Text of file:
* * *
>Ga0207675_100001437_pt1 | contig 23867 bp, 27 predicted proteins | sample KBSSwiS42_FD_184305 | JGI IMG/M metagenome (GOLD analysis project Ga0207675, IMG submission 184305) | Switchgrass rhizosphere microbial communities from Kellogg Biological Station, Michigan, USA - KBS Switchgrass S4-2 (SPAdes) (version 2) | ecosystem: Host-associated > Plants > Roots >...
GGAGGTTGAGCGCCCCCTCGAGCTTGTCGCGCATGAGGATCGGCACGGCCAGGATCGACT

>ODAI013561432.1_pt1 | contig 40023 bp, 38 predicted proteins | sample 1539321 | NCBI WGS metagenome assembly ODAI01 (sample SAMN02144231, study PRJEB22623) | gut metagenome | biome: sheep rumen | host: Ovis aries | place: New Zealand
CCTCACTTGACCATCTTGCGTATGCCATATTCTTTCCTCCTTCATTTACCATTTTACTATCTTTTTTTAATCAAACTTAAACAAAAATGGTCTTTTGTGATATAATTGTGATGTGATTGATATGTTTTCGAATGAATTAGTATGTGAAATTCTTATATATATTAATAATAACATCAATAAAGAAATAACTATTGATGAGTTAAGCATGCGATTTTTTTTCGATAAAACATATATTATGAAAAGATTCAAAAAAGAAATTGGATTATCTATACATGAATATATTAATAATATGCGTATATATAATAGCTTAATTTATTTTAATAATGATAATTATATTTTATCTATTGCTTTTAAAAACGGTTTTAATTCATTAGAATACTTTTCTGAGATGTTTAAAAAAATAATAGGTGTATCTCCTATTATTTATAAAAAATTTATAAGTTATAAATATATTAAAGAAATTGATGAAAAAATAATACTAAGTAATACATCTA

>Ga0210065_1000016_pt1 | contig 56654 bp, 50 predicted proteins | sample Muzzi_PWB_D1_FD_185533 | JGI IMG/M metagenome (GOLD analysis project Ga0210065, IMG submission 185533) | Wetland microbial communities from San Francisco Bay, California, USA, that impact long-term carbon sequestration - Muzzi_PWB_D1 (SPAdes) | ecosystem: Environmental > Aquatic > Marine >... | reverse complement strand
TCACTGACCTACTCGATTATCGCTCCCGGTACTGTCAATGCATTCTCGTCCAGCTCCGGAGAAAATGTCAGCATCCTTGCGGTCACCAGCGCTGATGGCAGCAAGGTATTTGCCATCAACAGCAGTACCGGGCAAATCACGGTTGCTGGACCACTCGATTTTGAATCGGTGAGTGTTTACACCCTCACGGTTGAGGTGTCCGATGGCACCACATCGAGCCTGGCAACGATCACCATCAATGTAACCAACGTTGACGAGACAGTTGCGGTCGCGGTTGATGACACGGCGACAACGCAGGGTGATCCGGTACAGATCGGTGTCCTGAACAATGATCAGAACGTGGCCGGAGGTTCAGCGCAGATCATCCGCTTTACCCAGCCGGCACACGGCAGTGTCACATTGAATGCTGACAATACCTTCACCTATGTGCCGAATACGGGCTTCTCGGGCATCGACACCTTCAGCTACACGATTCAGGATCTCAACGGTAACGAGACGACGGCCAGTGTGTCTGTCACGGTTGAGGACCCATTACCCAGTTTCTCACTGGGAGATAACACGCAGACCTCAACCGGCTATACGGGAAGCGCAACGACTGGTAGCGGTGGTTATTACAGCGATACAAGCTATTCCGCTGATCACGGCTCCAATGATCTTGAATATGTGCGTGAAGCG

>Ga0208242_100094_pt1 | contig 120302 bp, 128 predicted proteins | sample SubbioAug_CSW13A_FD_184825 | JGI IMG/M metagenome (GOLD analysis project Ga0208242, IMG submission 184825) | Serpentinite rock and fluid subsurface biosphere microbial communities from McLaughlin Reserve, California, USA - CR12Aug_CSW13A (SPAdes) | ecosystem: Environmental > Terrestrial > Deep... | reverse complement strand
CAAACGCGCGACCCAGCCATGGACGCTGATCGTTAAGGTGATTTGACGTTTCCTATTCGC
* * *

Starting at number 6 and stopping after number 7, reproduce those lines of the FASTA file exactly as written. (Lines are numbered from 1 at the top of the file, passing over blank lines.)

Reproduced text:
TCACTGACCTACTCGATTATCGCTCCCGGTACTGTCAATGCATTCTCGTCCAGCTCCGGAGAAAATGTCAGCATCCTTGCGGTCACCAGCGCTGATGGCAGCAAGGTATTTGCCATCAACAGCAGTACCGGGCAAATCACGGTTGCTGGACCACTCGATTTTGAATCGGTGAGTGTTTACACCCTCACGGTTGAGGTGTCCGATGGCACCACATCGAGCCTGGCAACGATCACCATCAATGTAACCAACGTTGACGAGACAGTTGCGGTCGCGGTTGATGACACGGCGACAACGCAGGGTGATCCGGTACAGATCGGTGTCCTGAACAATGATCAGAACGTGGCCGGAGGTTCAGCGCAGATCATCCGCTTTACCCAGCCGGCACACGGCAGTGTCACATTGAATGCTGACAATACCTTCACCTATGTGCCGAATACGGGCTTCTCGGGCATCGACACCTTCAGCTACACGATTCAGGATCTCAACGGTAACGAGACGACGGCCAGTGTGTCTGTCACGGTTGAGGACCCATTACCCAGTTTCTCACTGGGAGATAACACGCAGACCTCAACCGGCTATACGGGAAGCGCAACGACTGGTAGCGGTGGTTATTACAGCGATACAAGCTATTCCGCTGATCACGGCTCCAATGATCTTGAATATGTGCGTGAAGCG

>Ga0208242_100094_pt1 | contig 120302 bp, 128 predicted proteins | sample SubbioAug_CSW13A_FD_184825 | JGI IMG/M metagenome (GOLD analysis project Ga0208242, IMG submission 184825) | Serpentinite rock and fluid subsurface biosphere microbial communities from McLaughlin Reserve, California, USA - CR12Aug_CSW13A (SPAdes) | ecosystem: Environmental > Terrestrial > Deep... | reverse complement strand